# 5 Process Improvment

## 5.1 Packages used in this chapter

library(tidyverse)
library(ggplot2)
library(broom)

## 5.2 Case Stuidies

### 5.2.1 Eddy current probe sensitivity

Eddy current probe sensitivity

#### 5.2.1.1 Background

The data for this case study is a subset of a study performed by Capobianco, Splett, and Iyer. Capobianco was a member of the NIST Electromagnetics Division and Splett and Iyer were members of the NIST Statistical Engineering Division at the time of this study.

The goal of this project is to develop a nondestructive portable device for detecting cracks and fractures in metals. A primary application would be the detection of defects in airplane wings. The internal mechanism of the detector would be for sensing crack-induced changes in the detector’s electromagnetic field, which would in turn result in changes in the impedance level of the detector. This change of impedance is termed “sensitivity” and it is a sub-goal of this experiment to maximize such sensitivity as the detector is moved from an unflawed region to a flawed region on the metal.

#### 5.2.1.2 Statistical goals

The case study illustrates the analysis of a 23 full factorial experimental design. The specific statistical goals of the experiment are: (1) Determine the important factors that affect sensitivity. (2) Determine the settings that maximize sensitivity. (3) Determine a predicition equation that functionally relates sensitivity to various factors.

#### 5.2.1.3 Data

eddy_probe <- read_table2("NIST data/SPLETT3.DAT",
skip = 25, col_names = FALSE, col_types = "diiii") %>%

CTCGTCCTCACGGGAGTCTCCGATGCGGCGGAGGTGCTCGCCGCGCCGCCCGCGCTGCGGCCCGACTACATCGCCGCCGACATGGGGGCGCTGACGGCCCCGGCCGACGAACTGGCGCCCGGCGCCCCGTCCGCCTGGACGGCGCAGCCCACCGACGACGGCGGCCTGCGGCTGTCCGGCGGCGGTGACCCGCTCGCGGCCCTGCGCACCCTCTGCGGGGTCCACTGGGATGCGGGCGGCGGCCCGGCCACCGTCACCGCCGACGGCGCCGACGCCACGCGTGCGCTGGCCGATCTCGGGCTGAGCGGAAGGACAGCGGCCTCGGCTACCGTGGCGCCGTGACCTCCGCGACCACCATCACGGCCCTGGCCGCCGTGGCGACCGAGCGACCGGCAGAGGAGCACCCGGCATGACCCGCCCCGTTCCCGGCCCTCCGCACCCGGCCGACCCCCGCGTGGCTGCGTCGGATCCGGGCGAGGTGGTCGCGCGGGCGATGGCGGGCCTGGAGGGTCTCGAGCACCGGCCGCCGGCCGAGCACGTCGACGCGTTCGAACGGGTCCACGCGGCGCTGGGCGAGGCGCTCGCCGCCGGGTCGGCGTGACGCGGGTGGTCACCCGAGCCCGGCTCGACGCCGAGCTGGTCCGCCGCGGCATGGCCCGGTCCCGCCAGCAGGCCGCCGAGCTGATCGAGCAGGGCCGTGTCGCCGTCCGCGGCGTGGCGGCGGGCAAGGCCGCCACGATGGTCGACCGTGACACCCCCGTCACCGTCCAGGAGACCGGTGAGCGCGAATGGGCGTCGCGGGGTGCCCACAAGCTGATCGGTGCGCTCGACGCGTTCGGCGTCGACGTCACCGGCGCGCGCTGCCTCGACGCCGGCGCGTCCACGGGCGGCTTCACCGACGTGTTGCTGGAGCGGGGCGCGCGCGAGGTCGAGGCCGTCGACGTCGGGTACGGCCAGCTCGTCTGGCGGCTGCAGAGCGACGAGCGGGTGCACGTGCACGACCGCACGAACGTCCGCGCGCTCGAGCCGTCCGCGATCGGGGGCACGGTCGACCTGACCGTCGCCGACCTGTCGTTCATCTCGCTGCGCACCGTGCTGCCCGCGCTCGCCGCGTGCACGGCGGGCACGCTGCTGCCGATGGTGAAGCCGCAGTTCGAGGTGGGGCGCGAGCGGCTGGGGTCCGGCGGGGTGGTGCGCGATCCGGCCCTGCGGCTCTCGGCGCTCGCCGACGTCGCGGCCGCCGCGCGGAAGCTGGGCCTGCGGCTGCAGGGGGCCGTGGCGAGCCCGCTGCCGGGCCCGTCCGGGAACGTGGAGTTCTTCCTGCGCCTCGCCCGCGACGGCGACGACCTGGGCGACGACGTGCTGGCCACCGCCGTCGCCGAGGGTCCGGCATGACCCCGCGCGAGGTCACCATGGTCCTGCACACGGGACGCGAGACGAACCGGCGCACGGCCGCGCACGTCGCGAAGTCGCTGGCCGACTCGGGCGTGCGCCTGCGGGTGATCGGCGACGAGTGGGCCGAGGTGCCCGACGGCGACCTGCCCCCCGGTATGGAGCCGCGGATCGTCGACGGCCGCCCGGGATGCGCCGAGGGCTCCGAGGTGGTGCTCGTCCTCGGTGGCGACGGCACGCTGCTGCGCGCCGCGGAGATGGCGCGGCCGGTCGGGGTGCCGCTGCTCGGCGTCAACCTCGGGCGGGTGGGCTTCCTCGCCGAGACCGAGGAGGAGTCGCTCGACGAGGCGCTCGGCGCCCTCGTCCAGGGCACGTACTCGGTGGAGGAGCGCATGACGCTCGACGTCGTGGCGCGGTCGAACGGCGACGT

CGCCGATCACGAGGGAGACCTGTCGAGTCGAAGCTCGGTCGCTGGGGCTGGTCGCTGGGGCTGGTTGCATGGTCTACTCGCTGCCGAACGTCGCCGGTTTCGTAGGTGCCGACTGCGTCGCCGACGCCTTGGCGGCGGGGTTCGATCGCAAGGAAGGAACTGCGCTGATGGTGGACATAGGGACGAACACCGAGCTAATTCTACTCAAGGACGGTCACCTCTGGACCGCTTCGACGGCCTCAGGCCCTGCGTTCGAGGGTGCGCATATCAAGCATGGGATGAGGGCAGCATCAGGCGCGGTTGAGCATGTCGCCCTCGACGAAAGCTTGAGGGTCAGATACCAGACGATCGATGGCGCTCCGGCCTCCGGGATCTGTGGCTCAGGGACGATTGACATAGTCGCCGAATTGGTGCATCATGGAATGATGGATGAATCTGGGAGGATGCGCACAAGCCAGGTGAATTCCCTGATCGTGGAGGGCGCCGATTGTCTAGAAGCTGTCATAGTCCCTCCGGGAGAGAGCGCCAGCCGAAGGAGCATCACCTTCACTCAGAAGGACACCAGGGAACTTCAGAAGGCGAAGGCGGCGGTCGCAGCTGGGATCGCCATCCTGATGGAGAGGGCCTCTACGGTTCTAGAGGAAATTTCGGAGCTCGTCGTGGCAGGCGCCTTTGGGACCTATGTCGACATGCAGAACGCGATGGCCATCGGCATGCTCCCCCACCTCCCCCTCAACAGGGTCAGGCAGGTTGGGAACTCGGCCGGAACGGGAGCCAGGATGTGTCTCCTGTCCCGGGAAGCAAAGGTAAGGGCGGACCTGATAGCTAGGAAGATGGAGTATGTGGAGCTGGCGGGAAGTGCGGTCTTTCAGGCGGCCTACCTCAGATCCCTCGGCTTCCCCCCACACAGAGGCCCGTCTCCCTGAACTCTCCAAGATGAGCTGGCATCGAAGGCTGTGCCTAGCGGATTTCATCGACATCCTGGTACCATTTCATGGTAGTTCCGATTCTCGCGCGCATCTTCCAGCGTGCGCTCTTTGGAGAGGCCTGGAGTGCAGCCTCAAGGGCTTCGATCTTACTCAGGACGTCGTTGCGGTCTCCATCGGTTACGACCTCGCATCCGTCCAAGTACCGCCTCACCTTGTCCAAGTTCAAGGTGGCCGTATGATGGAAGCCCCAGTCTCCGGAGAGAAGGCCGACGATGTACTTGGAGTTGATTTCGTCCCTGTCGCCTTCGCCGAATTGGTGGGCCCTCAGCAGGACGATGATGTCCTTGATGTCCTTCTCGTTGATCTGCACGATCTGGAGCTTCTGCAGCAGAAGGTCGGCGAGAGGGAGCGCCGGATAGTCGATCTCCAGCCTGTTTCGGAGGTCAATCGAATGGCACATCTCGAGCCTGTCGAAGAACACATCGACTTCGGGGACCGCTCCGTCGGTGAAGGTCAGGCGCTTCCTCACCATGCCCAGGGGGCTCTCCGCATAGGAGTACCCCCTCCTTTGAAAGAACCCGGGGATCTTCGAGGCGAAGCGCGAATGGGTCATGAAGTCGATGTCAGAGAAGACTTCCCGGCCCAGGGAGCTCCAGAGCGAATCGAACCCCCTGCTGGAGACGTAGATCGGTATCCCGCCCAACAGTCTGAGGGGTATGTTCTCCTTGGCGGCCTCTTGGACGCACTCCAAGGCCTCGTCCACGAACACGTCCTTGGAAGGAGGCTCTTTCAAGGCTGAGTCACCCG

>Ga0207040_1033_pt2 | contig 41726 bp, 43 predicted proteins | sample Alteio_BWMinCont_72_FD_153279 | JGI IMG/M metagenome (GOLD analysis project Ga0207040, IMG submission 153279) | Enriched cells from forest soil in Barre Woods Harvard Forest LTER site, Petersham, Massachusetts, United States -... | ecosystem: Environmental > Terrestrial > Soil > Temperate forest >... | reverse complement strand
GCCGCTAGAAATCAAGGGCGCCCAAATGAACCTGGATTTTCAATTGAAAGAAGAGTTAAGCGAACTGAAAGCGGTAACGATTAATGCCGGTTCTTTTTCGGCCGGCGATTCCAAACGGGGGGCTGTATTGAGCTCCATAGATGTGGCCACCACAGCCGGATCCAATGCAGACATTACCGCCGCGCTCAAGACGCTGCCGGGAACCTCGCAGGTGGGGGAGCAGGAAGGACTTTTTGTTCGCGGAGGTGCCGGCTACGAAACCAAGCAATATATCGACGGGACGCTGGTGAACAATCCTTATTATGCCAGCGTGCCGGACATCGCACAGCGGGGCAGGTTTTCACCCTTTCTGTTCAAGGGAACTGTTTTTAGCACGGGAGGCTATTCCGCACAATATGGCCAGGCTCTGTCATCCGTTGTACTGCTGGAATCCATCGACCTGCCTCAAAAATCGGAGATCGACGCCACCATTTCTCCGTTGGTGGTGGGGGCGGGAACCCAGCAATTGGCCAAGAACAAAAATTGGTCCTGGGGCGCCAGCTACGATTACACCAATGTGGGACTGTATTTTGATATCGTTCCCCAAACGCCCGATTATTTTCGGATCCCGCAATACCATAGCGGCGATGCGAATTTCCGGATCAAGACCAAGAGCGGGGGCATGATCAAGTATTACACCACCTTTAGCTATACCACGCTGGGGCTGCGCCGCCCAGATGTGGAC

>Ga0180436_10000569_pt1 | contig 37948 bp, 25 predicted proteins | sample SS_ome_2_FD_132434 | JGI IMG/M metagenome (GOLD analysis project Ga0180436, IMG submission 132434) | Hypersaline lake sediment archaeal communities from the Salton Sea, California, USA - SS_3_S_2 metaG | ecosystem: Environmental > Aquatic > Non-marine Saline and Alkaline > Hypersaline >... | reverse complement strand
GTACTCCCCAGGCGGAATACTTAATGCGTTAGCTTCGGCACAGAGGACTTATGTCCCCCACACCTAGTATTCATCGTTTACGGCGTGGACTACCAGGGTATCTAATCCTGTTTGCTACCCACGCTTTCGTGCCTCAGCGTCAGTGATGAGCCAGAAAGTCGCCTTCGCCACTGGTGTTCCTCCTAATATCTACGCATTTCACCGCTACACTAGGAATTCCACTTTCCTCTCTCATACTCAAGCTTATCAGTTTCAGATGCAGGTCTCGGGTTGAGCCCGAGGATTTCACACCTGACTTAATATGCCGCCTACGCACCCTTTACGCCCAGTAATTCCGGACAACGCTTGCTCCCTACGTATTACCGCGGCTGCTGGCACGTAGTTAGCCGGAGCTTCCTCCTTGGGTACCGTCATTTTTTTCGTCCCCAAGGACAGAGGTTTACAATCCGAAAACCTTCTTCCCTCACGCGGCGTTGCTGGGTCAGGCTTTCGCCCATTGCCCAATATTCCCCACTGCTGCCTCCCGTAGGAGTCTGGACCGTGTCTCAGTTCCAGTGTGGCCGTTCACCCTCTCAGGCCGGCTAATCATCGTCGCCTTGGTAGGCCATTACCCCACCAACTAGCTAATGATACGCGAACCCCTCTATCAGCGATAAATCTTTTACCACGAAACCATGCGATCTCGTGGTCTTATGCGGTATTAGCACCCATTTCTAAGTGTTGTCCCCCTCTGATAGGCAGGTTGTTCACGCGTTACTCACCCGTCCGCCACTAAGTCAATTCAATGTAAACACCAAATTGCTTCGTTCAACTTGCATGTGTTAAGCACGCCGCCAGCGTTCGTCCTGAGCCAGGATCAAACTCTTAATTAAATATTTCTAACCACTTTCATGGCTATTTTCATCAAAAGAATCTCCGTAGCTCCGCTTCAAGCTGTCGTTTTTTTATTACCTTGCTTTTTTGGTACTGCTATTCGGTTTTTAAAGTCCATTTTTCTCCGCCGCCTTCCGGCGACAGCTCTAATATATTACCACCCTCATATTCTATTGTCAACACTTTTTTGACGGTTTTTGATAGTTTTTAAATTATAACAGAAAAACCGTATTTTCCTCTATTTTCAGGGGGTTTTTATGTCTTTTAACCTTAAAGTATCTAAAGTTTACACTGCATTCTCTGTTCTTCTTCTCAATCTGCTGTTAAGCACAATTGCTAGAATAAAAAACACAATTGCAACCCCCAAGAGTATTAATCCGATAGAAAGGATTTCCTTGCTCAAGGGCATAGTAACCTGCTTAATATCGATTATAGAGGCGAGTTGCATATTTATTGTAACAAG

rename(probe_impedance = X1, number_turns = X2, winding_distance = X3, wire_gauge = X4, run_sequence = X5)
eddy_probe
## # A tibble: 8 x 5
##   probe_impedance number_turns winding_distance wire_gauge run_sequence
##             <dbl>        <int>            <int>      <int>        <int>
## 1           1.70            -1               -1         -1            2
## 2           4.57             1               -1         -1            8
## 3           0.550           -1                1         -1            3
## 4           3.39             1                1         -1            6
## 5           1.51            -1               -1          1            7
## 6           4.59             1               -1          1            1
## 7           0.670           -1                1          1            4
## 8           4.29             1                1          1            5

#### 5.2.1.4 Ordered data plot

There are several differnet ways we could structure an ordered data plot; below is an example.

eddy_probe_tidy <- eddy_probe %>%
gather(key = factor_setting, value = value_setting, number_turns, winding_distance, wire_gauge)
eddy_probe_tidy
## # A tibble: 24 x 4
##    probe_impedance run_sequence factor_setting   value_setting
##              <dbl>        <int> <chr>                    <int>
##  1           1.70             2 number_turns                -1
##  2           4.57             8 number_turns                 1